THE COPTIC ORTHODOX CHURCH

 

1. Blessed Egypt Egyptian civilisation began more than three thousand years before Jesus Christ. God blessed Egypt from early times by saying, ‘‘Blessed is Egypt My people.’’ (Isaiah 19:25) God also said, ‘‘There will be an altar to the Lord in the midst of the land of Egypt.’’ (Isaiah 19:19) This prophecy has been fulfilled through Christianity entering Egypt in the first century A.D.. The holy family visited Egypt and blessed places which have become holy sites, including the church of Saint Mary in Zeitoun, Cairo. At this church on the 2nd of April 1968, Saint Mary appeared on top of the domes of the church and many miracles took place. These apparitions lasted for more than two years.

2. The Term “Copt” The word ‘‘Copt’’ basically means Egyptian. It is derived from the Greek word ‘‘Aigyptos.’’ By removing the first and last two letters in the Greek word we have, ‘‘gypt’’, which has thus become the words ‘‘Egypt’’ and ‘‘Copt.’’ Later on in history the term ‘‘Copt’’ was used to refer to the Orthodox Christians of Egypt, who were referred to by Leeder as ‘‘The modern sons of the pharaohs.’’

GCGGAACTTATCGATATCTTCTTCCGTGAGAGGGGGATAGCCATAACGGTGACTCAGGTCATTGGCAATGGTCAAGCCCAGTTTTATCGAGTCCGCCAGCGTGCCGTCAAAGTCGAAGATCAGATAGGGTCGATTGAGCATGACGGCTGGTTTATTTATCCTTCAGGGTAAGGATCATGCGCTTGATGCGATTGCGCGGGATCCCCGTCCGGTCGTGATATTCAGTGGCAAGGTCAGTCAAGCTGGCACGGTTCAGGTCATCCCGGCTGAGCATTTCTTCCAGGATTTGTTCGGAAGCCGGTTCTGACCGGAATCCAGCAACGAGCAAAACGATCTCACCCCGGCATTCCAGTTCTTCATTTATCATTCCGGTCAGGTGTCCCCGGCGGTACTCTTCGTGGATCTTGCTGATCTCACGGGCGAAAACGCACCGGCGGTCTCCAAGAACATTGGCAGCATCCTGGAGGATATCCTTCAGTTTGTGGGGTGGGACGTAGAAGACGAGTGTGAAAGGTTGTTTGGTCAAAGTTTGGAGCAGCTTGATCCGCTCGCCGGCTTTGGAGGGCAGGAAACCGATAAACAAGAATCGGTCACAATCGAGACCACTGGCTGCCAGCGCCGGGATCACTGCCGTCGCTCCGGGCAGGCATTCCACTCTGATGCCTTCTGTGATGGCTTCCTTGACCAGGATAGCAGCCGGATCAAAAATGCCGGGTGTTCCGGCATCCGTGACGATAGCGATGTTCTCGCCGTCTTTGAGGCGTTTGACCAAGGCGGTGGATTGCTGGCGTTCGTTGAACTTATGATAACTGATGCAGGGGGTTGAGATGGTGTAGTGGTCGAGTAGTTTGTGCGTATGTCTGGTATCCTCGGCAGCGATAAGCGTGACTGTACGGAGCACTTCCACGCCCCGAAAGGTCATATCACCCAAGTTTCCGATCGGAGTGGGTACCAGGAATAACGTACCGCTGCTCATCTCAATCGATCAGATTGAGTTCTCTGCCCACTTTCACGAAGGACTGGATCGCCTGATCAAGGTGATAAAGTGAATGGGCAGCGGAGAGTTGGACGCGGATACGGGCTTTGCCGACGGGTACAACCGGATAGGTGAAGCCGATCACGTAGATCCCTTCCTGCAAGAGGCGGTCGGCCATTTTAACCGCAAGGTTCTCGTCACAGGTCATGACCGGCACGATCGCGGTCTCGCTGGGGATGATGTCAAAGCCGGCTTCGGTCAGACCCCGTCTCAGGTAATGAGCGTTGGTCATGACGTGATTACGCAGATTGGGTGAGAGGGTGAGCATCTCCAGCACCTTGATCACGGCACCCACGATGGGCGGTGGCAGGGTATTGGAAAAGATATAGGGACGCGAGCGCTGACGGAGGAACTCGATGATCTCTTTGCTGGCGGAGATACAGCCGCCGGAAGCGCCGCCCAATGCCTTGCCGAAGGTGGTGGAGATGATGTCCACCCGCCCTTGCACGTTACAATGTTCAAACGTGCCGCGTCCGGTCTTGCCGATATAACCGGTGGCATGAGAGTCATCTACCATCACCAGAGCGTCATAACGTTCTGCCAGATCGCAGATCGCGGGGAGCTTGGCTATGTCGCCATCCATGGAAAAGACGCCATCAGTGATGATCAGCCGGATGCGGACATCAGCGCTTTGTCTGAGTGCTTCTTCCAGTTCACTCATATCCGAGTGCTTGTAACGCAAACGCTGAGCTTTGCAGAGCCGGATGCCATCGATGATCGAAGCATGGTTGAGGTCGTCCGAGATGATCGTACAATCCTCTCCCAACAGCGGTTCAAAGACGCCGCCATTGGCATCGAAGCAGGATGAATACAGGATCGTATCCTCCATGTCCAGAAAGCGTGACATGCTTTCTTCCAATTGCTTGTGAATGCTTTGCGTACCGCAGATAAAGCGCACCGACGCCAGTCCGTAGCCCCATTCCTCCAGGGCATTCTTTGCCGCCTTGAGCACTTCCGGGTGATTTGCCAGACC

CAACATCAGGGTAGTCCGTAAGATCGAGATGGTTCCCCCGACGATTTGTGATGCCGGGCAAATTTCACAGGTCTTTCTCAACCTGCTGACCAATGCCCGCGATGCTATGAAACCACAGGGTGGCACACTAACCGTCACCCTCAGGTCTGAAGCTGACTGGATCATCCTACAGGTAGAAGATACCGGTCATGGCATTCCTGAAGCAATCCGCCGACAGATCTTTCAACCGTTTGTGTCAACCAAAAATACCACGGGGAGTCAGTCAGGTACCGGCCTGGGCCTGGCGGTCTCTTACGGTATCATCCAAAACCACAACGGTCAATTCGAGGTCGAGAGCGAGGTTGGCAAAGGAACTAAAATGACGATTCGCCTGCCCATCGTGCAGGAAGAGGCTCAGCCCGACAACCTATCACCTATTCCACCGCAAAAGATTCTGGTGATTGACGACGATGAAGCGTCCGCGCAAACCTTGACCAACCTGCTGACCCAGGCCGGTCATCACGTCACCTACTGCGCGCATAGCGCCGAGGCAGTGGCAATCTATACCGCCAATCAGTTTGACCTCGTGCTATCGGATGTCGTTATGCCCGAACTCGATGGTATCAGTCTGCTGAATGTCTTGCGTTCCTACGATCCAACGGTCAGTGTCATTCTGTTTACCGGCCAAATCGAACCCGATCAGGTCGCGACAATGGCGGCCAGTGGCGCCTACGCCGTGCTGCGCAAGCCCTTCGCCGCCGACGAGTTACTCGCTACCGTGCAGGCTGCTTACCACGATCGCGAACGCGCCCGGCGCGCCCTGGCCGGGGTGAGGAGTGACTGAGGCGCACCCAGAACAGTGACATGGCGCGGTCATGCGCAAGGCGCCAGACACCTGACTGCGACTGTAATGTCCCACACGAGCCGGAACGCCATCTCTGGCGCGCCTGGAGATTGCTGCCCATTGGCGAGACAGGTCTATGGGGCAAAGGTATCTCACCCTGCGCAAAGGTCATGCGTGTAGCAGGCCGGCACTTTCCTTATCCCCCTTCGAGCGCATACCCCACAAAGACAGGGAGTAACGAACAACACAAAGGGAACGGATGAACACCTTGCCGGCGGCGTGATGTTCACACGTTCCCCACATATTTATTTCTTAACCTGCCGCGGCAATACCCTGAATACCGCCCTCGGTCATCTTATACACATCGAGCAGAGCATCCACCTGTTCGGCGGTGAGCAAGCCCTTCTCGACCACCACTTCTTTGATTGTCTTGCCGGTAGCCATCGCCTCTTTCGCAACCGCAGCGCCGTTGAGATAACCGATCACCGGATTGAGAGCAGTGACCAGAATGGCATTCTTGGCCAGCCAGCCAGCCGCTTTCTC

3. The Founder of The Church The good news of Christianity arrived to Egypt through Saint Mark the apostle around 55 A.D.. Hence the Coptic Orthodox Church is one of the oldest churches in the world, spanning 20 centuries of history. Saint Mark was one of the four evangelists who wrote the oldest of the four Gospels ‘‘The Gospel According to Saint Mark.’’ On entering Alexandria, he broke his sandal strap and went to a cobbler to repair it. The cobbler accidentally pierced his hand and cried out, ‘‘O the one God.’’ Saint Mark rejoiced at hearing this expression and miraculously healed the man’s wound and began to preach to this cobbler Anianus about the one God. Anianus and his family were baptised and many others followed. The apostle appointed Anianus as bishop and ordained three priests and seven deacons to assist him. Saint Mark is regarded as the first of an unbroken chain of 117 popes. The current pope of the Coptic Orthodox Church is His Holiness Pope Shenouda III whose title is, ‘‘Pope of Alexandria and Patriarch of the see of Saint Mark.’’ The founder of the church, Saint Mark is also the first saint and martyr, and many others followed throughout history. He was dragged through the streets of Alexandria by the pagans on Resurrection Eve in 68 A.D. and was tortured until death the next day.